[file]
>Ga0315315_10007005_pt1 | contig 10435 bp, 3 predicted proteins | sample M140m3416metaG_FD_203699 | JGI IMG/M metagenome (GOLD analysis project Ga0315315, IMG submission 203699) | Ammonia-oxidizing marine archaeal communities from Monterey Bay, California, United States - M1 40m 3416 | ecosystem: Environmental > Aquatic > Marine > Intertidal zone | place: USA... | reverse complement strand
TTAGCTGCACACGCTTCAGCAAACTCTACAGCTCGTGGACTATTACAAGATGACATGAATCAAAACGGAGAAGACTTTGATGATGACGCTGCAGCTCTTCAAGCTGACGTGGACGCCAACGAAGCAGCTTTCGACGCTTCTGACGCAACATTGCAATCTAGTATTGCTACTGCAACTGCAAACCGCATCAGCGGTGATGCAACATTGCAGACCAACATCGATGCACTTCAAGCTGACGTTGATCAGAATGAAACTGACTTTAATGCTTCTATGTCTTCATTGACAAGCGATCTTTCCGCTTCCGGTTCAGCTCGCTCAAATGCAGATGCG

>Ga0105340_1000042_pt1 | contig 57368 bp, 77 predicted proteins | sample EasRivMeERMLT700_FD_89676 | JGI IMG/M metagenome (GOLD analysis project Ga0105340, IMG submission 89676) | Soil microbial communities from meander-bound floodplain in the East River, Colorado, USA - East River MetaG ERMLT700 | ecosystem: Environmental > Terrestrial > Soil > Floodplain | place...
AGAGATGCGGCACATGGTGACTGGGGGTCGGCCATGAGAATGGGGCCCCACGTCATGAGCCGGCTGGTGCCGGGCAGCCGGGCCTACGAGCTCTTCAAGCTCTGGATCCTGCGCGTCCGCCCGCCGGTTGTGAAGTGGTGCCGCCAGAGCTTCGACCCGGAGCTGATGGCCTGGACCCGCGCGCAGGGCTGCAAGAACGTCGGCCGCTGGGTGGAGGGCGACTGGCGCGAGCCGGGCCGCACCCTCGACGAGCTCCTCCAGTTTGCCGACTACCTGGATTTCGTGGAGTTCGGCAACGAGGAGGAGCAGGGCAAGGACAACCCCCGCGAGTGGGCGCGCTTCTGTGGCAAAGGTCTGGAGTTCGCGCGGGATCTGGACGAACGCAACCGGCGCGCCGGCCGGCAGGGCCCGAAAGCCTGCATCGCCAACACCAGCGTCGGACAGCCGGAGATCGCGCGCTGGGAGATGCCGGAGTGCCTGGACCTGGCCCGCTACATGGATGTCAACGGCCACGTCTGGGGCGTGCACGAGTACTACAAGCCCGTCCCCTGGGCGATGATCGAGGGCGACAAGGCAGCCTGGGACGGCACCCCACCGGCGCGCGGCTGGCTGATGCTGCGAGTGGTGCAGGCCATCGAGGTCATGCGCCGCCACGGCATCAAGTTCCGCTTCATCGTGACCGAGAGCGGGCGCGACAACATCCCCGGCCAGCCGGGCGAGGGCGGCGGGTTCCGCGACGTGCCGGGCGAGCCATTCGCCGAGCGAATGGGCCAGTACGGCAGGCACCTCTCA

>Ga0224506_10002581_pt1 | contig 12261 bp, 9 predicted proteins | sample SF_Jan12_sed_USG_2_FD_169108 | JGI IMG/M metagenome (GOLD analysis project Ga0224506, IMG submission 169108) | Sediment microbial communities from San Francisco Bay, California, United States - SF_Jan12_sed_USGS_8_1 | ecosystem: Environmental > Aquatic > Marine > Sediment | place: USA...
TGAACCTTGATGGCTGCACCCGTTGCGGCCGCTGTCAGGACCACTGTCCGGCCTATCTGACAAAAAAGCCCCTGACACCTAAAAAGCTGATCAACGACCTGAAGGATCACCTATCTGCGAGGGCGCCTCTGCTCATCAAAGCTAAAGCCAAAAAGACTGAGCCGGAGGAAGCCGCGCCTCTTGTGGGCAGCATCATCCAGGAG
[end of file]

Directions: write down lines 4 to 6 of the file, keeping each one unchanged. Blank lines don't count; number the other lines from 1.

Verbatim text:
AGAGATGCGGCACATGGTGACTGGGGGTCGGCCATGAGAATGGGGCCCCACGTCATGAGCCGGCTGGTGCCGGGCAGCCGGGCCTACGAGCTCTTCAAGCTCTGGATCCTGCGCGTCCGCCCGCCGGTTGTGAAGTGGTGCCGCCAGAGCTTCGACCCGGAGCTGATGGCCTGGACCCGCGCGCAGGGCTGCAAGAACGTCGGCCGCTGGGTGGAGGGCGACTGGCGCGAGCCGGGCCGCACCCTCGACGAGCTCCTCCAGTTTGCCGACTACCTGGATTTCGTGGAGTTCGGCAACGAGGAGGAGCAGGGCAAGGACAACCCCCGCGAGTGGGCGCGCTTCTGTGGCAAAGGTCTGGAGTTCGCGCGGGATCTGGACGAACGCAACCGGCGCGCCGGCCGGCAGGGCCCGAAAGCCTGCATCGCCAACACCAGCGTCGGACAGCCGGAGATCGCGCGCTGGGAGATGCCGGAGTGCCTGGACCTGGCCCGCTACATGGATGTCAACGGCCACGTCTGGGGCGTGCACGAGTACTACAAGCCCGTCCCCTGGGCGATGATCGAGGGCGACAAGGCAGCCTGGGACGGCACCCCACCGGCGCGCGGCTGGCTGATGCTGCGAGTGGTGCAGGCCATCGAGGTCATGCGCCGCCACGGCATCAAGTTCCGCTTCATCGTGACCGAGAGCGGGCGCGACAACATCCCCGGCCAGCCGGGCGAGGGCGGCGGGTTCCGCGACGTGCCGGGCGAGCCATTCGCCGAGCGAATGGGCCAGTACGGCAGGCACCTCTCA

>Ga0224506_10002581_pt1 | contig 12261 bp, 9 predicted proteins | sample SF_Jan12_sed_USG_2_FD_169108 | JGI IMG/M metagenome (GOLD analysis project Ga0224506, IMG submission 169108) | Sediment microbial communities from San Francisco Bay, California, United States - SF_Jan12_sed_USGS_8_1 | ecosystem: Environmental > Aquatic > Marine > Sediment | place: USA...
TGAACCTTGATGGCTGCACCCGTTGCGGCCGCTGTCAGGACCACTGTCCGGCCTATCTGACAAAAAAGCCCCTGACACCTAAAAAGCTGATCAACGACCTGAAGGATCACCTATCTGCGAGGGCGCCTCTGCTCATCAAAGCTAAAGCCAAAAAGACTGAGCCGGAGGAAGCCGCGCCTCTTGTGGGCAGCATCATCCAGGAG